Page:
UW Extension and IPM Program
Migrating adults were noticed in DATCP’s black light trap network a few weeks ago. Specifically, in Rock and Monroe Counties. Since those early captures, relatively few have been reported. I’m not sure why. Perhaps it is because of the cooler nighttime temperatures or…………. because there are few migrating moths. Regardless, it might be a good time to review likely fields where spot-checking would be useful. It seems every year someone in the state is surprised by early season armyworm activity. Injury is often widely scattered but can be severe is isolated fields. Knowing those field characteristics which attract egg laying adults can really help target our scouting efforts.
Armyworm adults are usually attracted to dense, grassy surroundings to lay eggs, with one exception. Those attractive grassy areas could be weeds, crops and cover crops. Grassy weeds are certainly attractive as are grass cover crops such as cereal rye. Egg laying and/or feeding may start before corn is planted or emerged. Automatically tank mixing an insecticide with the burn-down herbicide is not recommended because effective rescue treatments are available if needed. Conservation of non-target species is important and may provide benefits later. Especially if slugs are a problem. Winter wheat and other dense growing spring seeded small grains may also be attractive egg laying sites. Concentrate scouting efforts in dense cover and/or where lodging has occurred.
The exception to the grassy weeds/crops/cover crops rule is corn that is no-tilled into alfalfa. For some reason, armyworms can be highly attractive to this field scenario. Often to the field and/or line within a field. Additionally, in 2015 we had a few reports of stand loss in weed-free soybeans. I am still confused why this happened. It could be an “any port is a storm” type of egg laying circumstance or perhaps armyworms read different books than we do. Insect behavior can be difficult to predict.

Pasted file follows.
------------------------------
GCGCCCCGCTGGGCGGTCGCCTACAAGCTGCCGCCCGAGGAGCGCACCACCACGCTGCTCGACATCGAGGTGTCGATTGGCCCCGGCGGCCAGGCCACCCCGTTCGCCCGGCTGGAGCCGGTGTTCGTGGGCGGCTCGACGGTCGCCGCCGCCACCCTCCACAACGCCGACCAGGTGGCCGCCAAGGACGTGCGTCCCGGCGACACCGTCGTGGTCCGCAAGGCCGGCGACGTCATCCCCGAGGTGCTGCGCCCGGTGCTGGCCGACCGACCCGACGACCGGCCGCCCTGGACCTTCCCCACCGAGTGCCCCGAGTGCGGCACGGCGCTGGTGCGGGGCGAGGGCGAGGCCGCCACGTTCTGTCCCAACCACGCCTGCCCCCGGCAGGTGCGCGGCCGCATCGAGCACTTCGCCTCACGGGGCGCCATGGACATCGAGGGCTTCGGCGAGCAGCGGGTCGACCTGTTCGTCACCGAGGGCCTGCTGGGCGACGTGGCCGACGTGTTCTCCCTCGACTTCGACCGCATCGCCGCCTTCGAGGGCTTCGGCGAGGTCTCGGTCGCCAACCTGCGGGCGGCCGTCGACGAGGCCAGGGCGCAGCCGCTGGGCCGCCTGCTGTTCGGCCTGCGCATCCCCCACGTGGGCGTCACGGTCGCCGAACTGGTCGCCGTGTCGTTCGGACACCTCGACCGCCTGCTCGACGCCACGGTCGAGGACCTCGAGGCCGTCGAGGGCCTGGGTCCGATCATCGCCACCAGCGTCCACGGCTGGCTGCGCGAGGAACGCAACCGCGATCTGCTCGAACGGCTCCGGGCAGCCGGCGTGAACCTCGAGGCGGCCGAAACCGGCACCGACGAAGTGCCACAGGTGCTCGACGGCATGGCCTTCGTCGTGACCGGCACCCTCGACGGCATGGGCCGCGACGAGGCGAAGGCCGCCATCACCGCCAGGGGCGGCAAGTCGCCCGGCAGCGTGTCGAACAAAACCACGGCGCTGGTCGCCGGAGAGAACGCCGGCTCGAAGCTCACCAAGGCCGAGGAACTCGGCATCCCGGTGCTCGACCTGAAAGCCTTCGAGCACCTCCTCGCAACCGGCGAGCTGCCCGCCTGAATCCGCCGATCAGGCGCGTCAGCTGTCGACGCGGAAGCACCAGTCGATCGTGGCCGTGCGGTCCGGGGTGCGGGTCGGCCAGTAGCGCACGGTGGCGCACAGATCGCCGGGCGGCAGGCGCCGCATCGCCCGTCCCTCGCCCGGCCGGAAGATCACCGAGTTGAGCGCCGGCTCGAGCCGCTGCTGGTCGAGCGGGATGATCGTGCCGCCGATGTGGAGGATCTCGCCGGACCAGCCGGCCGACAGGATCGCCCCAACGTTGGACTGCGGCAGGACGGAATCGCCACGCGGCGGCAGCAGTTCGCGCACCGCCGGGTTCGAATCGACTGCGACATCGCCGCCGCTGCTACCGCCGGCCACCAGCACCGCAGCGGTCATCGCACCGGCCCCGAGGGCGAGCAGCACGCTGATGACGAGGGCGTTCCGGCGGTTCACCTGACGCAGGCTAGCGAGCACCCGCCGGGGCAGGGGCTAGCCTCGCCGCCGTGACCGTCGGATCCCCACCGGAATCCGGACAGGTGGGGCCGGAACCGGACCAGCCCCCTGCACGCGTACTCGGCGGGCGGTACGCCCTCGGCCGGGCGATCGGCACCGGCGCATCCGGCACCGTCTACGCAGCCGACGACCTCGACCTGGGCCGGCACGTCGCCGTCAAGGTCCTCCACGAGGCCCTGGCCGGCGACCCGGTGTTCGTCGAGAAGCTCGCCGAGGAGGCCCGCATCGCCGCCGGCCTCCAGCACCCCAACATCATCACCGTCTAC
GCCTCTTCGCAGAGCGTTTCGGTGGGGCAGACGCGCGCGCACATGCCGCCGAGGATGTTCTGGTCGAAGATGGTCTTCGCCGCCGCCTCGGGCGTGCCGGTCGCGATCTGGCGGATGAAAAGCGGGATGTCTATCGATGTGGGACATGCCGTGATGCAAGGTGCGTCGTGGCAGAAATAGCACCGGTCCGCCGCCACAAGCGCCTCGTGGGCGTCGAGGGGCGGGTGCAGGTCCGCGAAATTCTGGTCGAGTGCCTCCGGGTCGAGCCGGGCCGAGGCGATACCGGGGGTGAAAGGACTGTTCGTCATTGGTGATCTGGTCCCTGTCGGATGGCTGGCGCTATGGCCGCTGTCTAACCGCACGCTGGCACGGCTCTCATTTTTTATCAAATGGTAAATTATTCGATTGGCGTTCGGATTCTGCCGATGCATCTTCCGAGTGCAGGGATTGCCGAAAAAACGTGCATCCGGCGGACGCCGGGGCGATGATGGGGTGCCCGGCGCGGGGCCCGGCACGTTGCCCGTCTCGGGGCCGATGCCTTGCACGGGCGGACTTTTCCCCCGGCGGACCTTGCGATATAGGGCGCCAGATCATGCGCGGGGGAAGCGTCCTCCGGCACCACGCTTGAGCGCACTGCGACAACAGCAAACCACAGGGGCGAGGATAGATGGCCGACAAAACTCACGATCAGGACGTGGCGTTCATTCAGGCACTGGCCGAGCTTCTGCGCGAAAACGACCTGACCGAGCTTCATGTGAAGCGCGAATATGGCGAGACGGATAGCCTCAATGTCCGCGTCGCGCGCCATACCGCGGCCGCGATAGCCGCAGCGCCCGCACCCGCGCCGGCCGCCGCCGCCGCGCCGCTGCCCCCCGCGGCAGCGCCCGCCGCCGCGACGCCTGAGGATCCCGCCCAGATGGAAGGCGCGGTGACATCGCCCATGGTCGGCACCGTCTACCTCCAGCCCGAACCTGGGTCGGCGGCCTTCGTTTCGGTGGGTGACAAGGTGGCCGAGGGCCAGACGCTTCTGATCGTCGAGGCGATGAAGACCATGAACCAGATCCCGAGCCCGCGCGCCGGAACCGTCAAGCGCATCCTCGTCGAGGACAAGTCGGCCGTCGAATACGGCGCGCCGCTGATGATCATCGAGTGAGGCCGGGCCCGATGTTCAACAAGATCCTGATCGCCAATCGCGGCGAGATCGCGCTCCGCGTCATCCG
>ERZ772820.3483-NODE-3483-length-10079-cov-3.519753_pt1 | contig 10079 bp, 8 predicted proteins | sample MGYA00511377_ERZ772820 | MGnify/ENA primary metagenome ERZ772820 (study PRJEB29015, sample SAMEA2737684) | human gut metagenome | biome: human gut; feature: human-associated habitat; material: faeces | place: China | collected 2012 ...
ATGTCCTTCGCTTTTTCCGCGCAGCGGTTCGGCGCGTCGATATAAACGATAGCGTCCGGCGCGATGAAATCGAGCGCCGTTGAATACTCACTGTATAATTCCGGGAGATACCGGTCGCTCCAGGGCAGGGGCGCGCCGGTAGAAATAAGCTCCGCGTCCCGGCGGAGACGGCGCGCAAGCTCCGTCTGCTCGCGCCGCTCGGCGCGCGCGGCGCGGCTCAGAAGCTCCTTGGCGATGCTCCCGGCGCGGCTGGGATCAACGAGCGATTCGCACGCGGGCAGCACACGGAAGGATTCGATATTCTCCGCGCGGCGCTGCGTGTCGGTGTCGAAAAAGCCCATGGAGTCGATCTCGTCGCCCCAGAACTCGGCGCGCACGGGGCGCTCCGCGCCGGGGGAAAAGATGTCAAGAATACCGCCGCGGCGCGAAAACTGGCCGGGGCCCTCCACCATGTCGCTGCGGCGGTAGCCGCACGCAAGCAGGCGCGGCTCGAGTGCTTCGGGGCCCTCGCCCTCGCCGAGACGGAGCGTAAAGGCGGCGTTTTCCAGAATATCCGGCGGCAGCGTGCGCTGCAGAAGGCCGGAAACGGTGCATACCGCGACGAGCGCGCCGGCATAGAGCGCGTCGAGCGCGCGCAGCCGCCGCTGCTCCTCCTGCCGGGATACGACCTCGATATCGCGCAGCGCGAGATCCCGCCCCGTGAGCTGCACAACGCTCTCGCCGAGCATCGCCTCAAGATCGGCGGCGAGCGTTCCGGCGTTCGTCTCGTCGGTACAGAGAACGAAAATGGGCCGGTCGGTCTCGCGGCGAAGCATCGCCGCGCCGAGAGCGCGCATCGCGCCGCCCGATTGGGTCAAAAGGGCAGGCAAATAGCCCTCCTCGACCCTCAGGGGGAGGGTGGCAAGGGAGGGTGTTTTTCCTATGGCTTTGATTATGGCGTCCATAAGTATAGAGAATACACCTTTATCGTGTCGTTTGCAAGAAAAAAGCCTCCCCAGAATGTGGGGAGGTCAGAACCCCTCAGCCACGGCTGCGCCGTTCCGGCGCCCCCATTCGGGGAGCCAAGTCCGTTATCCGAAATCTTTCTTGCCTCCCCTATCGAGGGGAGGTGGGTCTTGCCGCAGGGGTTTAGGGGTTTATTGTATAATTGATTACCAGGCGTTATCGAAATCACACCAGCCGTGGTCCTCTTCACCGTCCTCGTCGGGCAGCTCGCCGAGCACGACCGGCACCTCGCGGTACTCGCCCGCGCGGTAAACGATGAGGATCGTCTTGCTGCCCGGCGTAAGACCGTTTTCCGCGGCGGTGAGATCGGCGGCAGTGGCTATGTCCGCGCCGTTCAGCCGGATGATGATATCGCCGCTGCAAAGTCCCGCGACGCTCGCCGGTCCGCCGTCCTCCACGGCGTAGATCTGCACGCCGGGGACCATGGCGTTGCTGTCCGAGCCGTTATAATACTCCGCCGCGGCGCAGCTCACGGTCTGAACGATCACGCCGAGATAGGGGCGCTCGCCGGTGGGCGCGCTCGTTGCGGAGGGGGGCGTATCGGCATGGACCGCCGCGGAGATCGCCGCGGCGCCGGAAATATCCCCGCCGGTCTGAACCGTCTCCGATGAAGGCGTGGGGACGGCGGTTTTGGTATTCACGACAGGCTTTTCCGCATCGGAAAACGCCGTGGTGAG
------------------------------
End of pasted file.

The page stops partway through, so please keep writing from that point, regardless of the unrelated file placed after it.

As you would expect, the economic threshold for armyworms varies according to the crop. However, one commonality is that armyworm are best controlled when under 1-inch long. In wheat, the long established economic threshold is a field average of 3 armyworms/square foot. Armyworm larvae are nocturnal feeders and damage from early instars can be hard to detect in dense small grain fields. Look for larvae on the soil surface during the day. In seedling corn, the threshold is a less clear cut than for small grains. In late vegetative/early reproductive corn, the threshold is 1 armyworm on 75% of the plants or 2 armyworms on 25% of the plants. Seedling corn, can be very resilient. In a recent article published by Kelly Tilmon and Andy Michel, Ohio State University, they suggested rescue treatments may be needed if stand infestation is greater than 50% and larvae are not yet mature. I think that is an excellent guideline.
FYI, armyworm larvae have a tan head w/ numerous vein-like lines in the compound eyes. Body color and intensity can be very diverse and but alternating light to darker color lines are usually noticeable. Typically, the “belly” is lighter colored than the rest of the body. I mentioned larvae are nocturnal feeders, during the day larvae often rest deep within the corn whorl. Abundant frass in the whorl can be a give-away to their presence. Armyworm defoliate plants by (usually) feeding on leaf margins, although they may chew ragged holes in the leaves.
Army worm damage to seedling corn